Financial Independence, Retire Early: The FIRE Movement.

I’ve been intrigued by the Financial Independence, Retire Early (FIRE) movement for many years now.  There have been a few camps of thought when it comes to retirement.  (1) You have those that say save very little of your paycheck and put it away in a 401k for 30 or 40 years and then you will have a nice nest egg when you retire.  (2)  You have those that don’t save and work until they die and heavily rely on Social Security – a larger number of Americans than you probably would think. (3)  The wealthy that simply watch their money grow.  (4)  The FIRE crowd that earns well but lives frugally and stashes away a lot of money in order to accelerate their financial independence.  We’ll focus on number four for this article.

The FIRE movement

The FIRE movement is nothing new really.  You have books like Your Money or Your Life that really focused on living a good life and tried to instill the value of money and time and that with savings, you could purchase more time in your life to pursue worthy life goals.  The initial book came out in 1992 so again this isn’t a new idea.  However, there is now a massive number of people that aspire to the FIRE movement.  The goal isn’t necessarily to retire early but to have a financial buffer to pursue other life goals and possibly choose a career you love but maybe doesn’t pay well or to alleviate the pressure of having to live paycheck to paycheck even with a high salary.  You also have many FIRE adherents practicing geo-arbitrage – earning big bucks in say Seattle or San Francisco and then “retiring” in low cost of living areas.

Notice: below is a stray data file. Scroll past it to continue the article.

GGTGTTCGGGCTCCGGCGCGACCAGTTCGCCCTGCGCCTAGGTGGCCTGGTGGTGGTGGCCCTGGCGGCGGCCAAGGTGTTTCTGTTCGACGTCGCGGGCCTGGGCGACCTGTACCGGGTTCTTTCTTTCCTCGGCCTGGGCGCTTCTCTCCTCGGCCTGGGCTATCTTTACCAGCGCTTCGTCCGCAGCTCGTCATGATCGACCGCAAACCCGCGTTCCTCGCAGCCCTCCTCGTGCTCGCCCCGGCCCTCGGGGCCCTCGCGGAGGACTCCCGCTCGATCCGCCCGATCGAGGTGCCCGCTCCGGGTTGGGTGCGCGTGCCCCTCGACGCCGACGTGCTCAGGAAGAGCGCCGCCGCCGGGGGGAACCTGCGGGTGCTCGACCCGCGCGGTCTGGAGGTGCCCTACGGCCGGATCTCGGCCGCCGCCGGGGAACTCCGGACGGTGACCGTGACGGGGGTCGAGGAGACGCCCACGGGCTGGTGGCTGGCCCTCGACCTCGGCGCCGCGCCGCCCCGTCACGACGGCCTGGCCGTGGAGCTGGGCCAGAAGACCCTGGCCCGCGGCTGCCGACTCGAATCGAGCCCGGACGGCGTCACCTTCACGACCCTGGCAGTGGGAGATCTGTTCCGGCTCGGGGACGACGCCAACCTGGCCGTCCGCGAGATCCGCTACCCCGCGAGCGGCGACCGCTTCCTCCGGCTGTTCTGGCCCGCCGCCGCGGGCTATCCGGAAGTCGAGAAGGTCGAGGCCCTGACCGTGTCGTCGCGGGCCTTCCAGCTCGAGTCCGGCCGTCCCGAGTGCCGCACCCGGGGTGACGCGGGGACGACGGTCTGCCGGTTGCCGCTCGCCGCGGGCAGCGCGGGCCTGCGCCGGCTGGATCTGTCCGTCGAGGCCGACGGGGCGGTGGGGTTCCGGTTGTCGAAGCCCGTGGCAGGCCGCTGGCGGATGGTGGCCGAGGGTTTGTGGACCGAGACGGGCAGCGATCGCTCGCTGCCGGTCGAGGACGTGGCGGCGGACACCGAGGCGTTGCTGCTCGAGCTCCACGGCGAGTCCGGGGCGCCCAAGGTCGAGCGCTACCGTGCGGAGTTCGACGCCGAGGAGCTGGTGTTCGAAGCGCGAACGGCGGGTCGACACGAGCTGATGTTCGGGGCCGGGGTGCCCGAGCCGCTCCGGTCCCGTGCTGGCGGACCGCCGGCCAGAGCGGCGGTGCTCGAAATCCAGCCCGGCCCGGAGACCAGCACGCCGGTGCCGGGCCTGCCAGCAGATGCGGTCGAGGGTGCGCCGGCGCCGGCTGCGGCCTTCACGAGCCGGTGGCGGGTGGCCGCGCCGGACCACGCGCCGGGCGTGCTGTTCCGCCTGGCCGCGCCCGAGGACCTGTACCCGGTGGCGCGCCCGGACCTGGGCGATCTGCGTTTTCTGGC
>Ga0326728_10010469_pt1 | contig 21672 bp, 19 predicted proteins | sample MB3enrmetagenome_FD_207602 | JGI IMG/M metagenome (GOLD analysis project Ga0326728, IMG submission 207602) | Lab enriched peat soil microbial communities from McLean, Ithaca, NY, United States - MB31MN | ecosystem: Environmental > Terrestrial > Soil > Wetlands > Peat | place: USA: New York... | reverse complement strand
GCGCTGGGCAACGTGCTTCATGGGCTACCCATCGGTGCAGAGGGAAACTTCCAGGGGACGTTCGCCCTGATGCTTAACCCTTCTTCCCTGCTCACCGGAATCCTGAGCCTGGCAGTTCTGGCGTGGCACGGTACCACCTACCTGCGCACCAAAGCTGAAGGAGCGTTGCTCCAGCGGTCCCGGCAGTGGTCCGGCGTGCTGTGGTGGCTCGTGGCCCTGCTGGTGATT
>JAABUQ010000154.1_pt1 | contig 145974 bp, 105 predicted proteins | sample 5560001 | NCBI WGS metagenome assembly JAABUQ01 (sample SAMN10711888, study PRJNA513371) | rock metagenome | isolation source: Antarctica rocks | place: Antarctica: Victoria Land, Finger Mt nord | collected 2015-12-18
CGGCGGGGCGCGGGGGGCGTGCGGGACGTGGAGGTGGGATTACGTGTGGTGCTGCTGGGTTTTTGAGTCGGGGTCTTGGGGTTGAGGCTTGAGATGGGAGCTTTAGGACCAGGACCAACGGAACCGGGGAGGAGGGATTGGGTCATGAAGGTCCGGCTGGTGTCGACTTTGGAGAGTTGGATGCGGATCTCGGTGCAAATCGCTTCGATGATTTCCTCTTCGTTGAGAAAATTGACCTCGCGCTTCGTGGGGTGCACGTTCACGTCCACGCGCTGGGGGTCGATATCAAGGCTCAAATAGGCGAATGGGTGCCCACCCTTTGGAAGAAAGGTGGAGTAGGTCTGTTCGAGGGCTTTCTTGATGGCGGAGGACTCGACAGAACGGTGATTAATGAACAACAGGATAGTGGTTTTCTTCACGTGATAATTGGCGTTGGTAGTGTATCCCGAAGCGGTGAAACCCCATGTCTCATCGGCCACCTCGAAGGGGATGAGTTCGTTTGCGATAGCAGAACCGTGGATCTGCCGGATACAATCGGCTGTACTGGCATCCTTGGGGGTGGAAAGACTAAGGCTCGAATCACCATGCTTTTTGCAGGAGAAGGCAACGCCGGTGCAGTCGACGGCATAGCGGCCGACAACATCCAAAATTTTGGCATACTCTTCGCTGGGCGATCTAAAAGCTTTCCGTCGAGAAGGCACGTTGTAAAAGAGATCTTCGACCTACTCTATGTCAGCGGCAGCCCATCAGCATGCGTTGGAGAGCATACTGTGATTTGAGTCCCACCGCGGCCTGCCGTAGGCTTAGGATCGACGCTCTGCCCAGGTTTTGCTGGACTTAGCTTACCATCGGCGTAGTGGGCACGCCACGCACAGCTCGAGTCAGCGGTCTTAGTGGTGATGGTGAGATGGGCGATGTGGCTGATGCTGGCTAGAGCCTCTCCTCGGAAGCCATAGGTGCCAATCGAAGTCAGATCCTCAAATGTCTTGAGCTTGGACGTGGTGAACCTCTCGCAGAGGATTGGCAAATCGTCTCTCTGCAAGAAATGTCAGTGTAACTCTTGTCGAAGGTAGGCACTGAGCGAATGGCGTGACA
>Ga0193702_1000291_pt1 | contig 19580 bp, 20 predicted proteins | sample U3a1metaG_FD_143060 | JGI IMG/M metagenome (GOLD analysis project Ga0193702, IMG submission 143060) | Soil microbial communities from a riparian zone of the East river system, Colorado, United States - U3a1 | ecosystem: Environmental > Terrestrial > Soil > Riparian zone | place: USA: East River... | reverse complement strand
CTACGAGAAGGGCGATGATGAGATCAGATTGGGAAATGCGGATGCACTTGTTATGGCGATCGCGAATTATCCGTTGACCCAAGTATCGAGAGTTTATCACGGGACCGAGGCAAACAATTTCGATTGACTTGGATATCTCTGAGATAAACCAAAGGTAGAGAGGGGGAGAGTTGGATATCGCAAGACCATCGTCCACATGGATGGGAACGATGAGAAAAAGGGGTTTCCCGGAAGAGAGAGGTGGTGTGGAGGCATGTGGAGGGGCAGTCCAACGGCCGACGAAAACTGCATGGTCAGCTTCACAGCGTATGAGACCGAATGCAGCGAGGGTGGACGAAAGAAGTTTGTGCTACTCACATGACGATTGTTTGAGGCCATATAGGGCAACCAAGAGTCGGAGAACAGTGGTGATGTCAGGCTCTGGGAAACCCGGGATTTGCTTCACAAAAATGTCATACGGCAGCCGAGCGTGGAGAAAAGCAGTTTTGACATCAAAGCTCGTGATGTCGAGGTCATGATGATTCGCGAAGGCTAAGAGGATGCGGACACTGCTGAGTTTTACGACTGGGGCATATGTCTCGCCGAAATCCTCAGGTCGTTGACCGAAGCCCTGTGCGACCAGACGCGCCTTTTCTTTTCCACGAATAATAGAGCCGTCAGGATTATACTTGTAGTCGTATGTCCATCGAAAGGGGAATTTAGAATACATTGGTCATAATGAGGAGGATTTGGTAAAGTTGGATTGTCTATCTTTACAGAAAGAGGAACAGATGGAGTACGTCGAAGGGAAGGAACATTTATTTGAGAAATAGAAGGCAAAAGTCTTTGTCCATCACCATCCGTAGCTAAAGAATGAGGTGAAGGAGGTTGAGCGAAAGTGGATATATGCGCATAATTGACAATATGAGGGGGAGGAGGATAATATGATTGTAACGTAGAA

There are now calculators that focus on this movement:

Instead of saving the recommended 5 or 10 percent recommended by many financial advisors those in the FIRE movement save half or more of their paychecks and cut back on many excesses of our consumption based economy.  The goal is to essentially cut your “working” years from say 30 to 40 to something like 15 to 20 (or less in some of the cases online).  Of course in many cases those that follow the FIRE movement are in tech and have higher earnings compared to your average American.  But your typical worker can always benefit on smart budgeting and investing.

The movement has grown and has now taken some criticism as well.  Part of the criticism is people don’t understand the full tenets of the movement because there really isn’t a monolith here.  Some save a ton of money and actually stay at their jobs but gain more confidence and take on different roles because they now have the added buffer of a safety net.  Many leave high pressure jobs to pursue goals such as spending more time with family, volunteering, working out, reading, or joining larger social groups.  Because the trend is so large, of course you will find criticism.

The stock market trend

There is also the pesky issue that the stock market is in a 9-year bull run.  Many new FIRE adherents only know a good economy and a booming stock market.  What happens when you have a 10, 20, or 30 percent correction?  Forget about maintaining the course with your investments when this happens, you are probably trying to keep your career going.

So the FIRE movement has a lot of good going for it.  It is definitely better to consume less and save more.

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